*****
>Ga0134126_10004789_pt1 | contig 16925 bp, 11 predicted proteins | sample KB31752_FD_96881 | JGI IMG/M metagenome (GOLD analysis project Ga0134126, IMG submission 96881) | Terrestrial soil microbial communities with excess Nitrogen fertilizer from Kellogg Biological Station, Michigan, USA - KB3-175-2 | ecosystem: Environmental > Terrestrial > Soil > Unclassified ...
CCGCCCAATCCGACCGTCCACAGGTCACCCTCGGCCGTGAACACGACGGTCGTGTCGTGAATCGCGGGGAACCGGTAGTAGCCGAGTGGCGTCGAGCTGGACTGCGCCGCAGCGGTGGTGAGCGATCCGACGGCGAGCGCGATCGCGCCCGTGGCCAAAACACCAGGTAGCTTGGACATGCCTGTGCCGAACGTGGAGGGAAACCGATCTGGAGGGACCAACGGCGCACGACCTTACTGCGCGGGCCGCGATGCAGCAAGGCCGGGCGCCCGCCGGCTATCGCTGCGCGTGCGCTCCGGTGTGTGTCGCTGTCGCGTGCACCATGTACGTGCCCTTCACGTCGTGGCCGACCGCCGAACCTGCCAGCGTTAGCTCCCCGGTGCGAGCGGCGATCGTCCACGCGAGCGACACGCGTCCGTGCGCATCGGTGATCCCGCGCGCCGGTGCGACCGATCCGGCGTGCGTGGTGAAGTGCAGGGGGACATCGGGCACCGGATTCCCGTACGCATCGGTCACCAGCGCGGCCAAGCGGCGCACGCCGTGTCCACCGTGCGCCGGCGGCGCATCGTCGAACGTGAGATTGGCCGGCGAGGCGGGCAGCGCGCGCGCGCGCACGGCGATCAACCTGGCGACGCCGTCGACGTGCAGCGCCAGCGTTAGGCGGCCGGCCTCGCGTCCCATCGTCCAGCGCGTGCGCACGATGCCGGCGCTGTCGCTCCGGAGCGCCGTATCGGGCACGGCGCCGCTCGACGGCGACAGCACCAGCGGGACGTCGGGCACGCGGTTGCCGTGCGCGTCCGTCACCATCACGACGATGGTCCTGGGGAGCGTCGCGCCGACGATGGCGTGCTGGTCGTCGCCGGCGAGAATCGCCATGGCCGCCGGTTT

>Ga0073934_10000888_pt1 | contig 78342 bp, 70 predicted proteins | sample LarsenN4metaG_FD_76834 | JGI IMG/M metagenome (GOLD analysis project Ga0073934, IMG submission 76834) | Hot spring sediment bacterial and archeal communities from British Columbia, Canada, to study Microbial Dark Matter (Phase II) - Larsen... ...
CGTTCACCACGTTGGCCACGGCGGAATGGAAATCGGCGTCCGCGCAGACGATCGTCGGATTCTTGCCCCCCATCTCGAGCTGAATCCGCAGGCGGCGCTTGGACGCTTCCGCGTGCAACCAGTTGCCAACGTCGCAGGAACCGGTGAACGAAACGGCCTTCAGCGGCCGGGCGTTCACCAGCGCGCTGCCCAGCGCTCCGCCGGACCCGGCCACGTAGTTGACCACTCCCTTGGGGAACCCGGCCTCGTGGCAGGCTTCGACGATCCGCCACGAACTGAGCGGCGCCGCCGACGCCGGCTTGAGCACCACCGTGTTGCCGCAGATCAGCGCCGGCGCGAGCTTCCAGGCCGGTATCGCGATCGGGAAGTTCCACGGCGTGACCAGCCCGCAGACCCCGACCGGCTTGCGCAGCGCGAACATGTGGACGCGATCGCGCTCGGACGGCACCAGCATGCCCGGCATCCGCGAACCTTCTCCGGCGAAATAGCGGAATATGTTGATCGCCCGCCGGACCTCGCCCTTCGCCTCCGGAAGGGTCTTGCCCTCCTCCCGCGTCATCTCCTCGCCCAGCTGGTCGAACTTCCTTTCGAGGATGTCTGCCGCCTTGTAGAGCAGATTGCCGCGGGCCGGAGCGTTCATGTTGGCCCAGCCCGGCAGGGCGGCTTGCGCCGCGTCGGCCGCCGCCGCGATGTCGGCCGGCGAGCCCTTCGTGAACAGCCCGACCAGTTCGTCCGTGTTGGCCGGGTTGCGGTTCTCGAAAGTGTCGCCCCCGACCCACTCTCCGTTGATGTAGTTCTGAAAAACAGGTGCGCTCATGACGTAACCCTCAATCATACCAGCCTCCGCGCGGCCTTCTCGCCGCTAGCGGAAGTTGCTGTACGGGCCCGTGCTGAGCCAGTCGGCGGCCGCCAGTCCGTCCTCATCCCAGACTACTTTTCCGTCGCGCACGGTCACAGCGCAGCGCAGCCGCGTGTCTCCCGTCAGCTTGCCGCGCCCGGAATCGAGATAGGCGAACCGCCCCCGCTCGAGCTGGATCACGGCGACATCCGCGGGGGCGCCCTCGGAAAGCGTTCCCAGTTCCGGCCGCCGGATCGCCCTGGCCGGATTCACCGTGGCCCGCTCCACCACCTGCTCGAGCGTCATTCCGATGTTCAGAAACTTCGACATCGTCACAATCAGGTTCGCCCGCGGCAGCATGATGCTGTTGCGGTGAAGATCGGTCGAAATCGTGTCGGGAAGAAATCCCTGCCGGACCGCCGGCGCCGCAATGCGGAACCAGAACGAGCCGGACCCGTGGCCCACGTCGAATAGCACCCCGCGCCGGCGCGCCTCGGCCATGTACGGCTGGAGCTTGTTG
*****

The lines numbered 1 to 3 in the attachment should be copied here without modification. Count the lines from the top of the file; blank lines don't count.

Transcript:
>Ga0134126_10004789_pt1 | contig 16925 bp, 11 predicted proteins | sample KB31752_FD_96881 | JGI IMG/M metagenome (GOLD analysis project Ga0134126, IMG submission 96881) | Terrestrial soil microbial communities with excess Nitrogen fertilizer from Kellogg Biological Station, Michigan, USA - KB3-175-2 | ecosystem: Environmental > Terrestrial > Soil > Unclassified ...
CCGCCCAATCCGACCGTCCACAGGTCACCCTCGGCCGTGAACACGACGGTCGTGTCGTGAATCGCGGGGAACCGGTAGTAGCCGAGTGGCGTCGAGCTGGACTGCGCCGCAGCGGTGGTGAGCGATCCGACGGCGAGCGCGATCGCGCCCGTGGCCAAAACACCAGGTAGCTTGGACATGCCTGTGCCGAACGTGGAGGGAAACCGATCTGGAGGGACCAACGGCGCACGACCTTACTGCGCGGGCCGCGATGCAGCAAGGCCGGGCGCCCGCCGGCTATCGCTGCGCGTGCGCTCCGGTGTGTGTCGCTGTCGCGTGCACCATGTACGTGCCCTTCACGTCGTGGCCGACCGCCGAACCTGCCAGCGTTAGCTCCCCGGTGCGAGCGGCGATCGTCCACGCGAGCGACACGCGTCCGTGCGCATCGGTGATCCCGCGCGCCGGTGCGACCGATCCGGCGTGCGTGGTGAAGTGCAGGGGGACATCGGGCACCGGATTCCCGTACGCATCGGTCACCAGCGCGGCCAAGCGGCGCACGCCGTGTCCACCGTGCGCCGGCGGCGCATCGTCGAACGTGAGATTGGCCGGCGAGGCGGGCAGCGCGCGCGCGCGCACGGCGATCAACCTGGCGACGCCGTCGACGTGCAGCGCCAGCGTTAGGCGGCCGGCCTCGCGTCCCATCGTCCAGCGCGTGCGCACGATGCCGGCGCTGTCGCTCCGGAGCGCCGTATCGGGCACGGCGCCGCTCGACGGCGACAGCACCAGCGGGACGTCGGGCACGCGGTTGCCGTGCGCGTCCGTCACCATCACGACGATGGTCCTGGGGAGCGTCGCGCCGACGATGGCGTGCTGGTCGTCGCCGGCGAGAATCGCCATGGCCGCCGGTTT

>Ga0073934_10000888_pt1 | contig 78342 bp, 70 predicted proteins | sample LarsenN4metaG_FD_76834 | JGI IMG/M metagenome (GOLD analysis project Ga0073934, IMG submission 76834) | Hot spring sediment bacterial and archeal communities from British Columbia, Canada, to study Microbial Dark Matter (Phase II) - Larsen... ...